Bees, butterflies and other insects love fountains and moving water – but mosquitoes don't, because they need still water to lay their eggs. There are even tiny solar fountains that you can float right in your birdbath for a simple option to create moving water.
#4 – Avoid Pesticides in Your Bee Friendly Yard
Even “organic” pesticides can be toxic to bees, so please be very, very careful about what you spray in your garden. A report by the Xerxes Society indicated that neonicotinoids are of particular concern. Specifically:
- Several of these insecticides are highly toxic to honey bees, bumblebees and other beneficial insects.
- Bees and butterflies eat pollen, which may contain neonicotinoid residues. The residues can reach lethal concentrations in some situations.
- Neonicotinoids can persist in soil for months or years after a single application. Measurable amounts of residues were found in woody plants up to six years after application.
- Untreated plants may absorb chemical residues left over in the soil from the previous year.
- Products approved for homeowners to use in gardens, lawns, and on ornamental trees have manufacturer-recommended application rates up to 120 times higher than rates approved for agricultural crops.
- There is no direct link demonstrated between neonicotinoids and the honey bee syndrome known as Colony Collapse Disorder (CCD). However, recent research suggests that neonicotinoids may make honey bees more susceptible to parasites and pathogens, including the intestinal parasite Nosema, which has been implicated as one causative factor in CCD.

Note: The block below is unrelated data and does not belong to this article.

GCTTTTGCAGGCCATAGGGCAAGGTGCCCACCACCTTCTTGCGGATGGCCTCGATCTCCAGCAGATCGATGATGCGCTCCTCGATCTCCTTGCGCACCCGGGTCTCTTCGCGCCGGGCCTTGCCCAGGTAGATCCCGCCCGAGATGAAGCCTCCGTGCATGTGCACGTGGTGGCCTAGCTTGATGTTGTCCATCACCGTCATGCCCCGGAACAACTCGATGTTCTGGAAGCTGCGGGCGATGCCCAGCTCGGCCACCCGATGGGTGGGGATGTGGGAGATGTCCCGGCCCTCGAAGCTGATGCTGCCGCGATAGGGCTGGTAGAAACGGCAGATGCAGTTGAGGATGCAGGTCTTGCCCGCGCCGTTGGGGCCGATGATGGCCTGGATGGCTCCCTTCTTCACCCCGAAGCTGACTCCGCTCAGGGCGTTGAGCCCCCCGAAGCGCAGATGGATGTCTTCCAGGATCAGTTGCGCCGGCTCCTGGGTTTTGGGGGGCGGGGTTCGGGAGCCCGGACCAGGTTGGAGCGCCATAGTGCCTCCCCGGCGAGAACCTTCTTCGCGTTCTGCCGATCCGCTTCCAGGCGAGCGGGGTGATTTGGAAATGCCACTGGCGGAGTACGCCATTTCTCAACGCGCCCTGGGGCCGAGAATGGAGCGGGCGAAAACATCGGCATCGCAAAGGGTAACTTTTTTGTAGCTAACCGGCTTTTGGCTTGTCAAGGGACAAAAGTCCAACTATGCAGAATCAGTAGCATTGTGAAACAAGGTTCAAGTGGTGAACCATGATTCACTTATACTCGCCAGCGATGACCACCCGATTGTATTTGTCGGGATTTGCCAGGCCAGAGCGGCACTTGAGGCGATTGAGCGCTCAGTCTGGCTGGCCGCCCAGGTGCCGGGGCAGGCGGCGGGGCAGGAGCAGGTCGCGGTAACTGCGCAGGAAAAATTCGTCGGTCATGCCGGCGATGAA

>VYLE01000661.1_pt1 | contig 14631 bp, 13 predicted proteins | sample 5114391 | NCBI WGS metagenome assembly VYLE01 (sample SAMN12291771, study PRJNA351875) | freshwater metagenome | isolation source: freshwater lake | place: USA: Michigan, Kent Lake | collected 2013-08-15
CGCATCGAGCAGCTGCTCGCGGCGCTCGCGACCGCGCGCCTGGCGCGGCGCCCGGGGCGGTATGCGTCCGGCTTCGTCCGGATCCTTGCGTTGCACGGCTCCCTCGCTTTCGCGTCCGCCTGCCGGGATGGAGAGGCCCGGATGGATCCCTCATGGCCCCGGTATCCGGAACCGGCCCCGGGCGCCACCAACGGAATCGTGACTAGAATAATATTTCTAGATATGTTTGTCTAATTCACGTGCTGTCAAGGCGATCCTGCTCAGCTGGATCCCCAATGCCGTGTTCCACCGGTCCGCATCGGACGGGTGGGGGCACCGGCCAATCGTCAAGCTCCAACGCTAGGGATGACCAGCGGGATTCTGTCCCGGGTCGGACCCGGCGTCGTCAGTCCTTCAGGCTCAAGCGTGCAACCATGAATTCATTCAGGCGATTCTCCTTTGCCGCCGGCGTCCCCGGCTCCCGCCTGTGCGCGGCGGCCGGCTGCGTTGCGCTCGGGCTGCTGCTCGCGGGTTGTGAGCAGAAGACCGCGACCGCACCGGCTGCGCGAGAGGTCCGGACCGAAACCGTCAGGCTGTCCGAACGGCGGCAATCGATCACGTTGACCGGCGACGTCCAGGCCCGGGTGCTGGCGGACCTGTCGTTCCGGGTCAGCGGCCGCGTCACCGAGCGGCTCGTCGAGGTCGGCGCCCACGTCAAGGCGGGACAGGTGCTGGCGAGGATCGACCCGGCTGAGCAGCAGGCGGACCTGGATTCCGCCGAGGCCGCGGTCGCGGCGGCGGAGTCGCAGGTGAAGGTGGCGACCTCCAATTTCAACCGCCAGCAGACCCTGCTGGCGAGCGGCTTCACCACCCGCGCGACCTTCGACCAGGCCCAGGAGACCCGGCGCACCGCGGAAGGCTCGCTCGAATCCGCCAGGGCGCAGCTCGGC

The Center for Food Safety has compiled a list of home and garden products containing neonicotinoids.
#5 – Provide Nesting Sites for Bees
This tip is primarily for the bumblebees and other native bees that don't live in bee hives. (Of course, sometimes honey bees do form wild hives, but most of us don't necessarily have the space to accommodate a large wild hive.)
Bumblebees are ground or box nesters, depending on the species. (Old mouse nests are a favorite.) They need a natural, less disturbed area to nest. Try to leave space around yard or garden edges.
Many native bees, such as mason bees, are solitary nesters. They prefer nest blocks or hollow plant stems for shelter. Don't be too quick to clear out all garden debris! A bundle of sunflower stalks tucked into a corner can make a great nest site.
Kim from EcoBeneficial shares:
70% of our native bee species nest in the ground and must have access to a sunny location with bare soil or very little vegetation. The other 30% of our native bees make their nests in old mouse tunnels, beetle tunnels, holes in trees, pithy plant stems or twigs, and in similar spots.
To help native bees, leave an area of bare soil in a sunny location, keep perennials up over winter as bee nesting cavities, and leave some less tidy areas with old logs and dead trees, cut back to a safe height in highly trafficked areas.
What are you doing to help the bees?
Which bee friendly plants do well in your area? How have you made your yard and garden more bee friendly? I'd love to hear from you!
If you don't have a spot to make bees welcome, you can support responsible apiaries by buying honey, beeswax and other bee products from trusted sources. (Sometimes cheap honey is more corn syrup than honey.) If you have a local apiary you love, feel free to recommend them in the comments.
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You may also enjoy:
- Beekeeping for Beginners – Natural Backyard Beekeeping
- 7 Reasons You Need Homestead Bees
- Start Beekeeping – Iron Oak Farm's First Hive
- Honey as Medicine – Prevent Infection, Kill Bacteria, Promote Healing
- 5 Uses for Honey Everyone Should Know
Originally published in 2015, updated in 2019.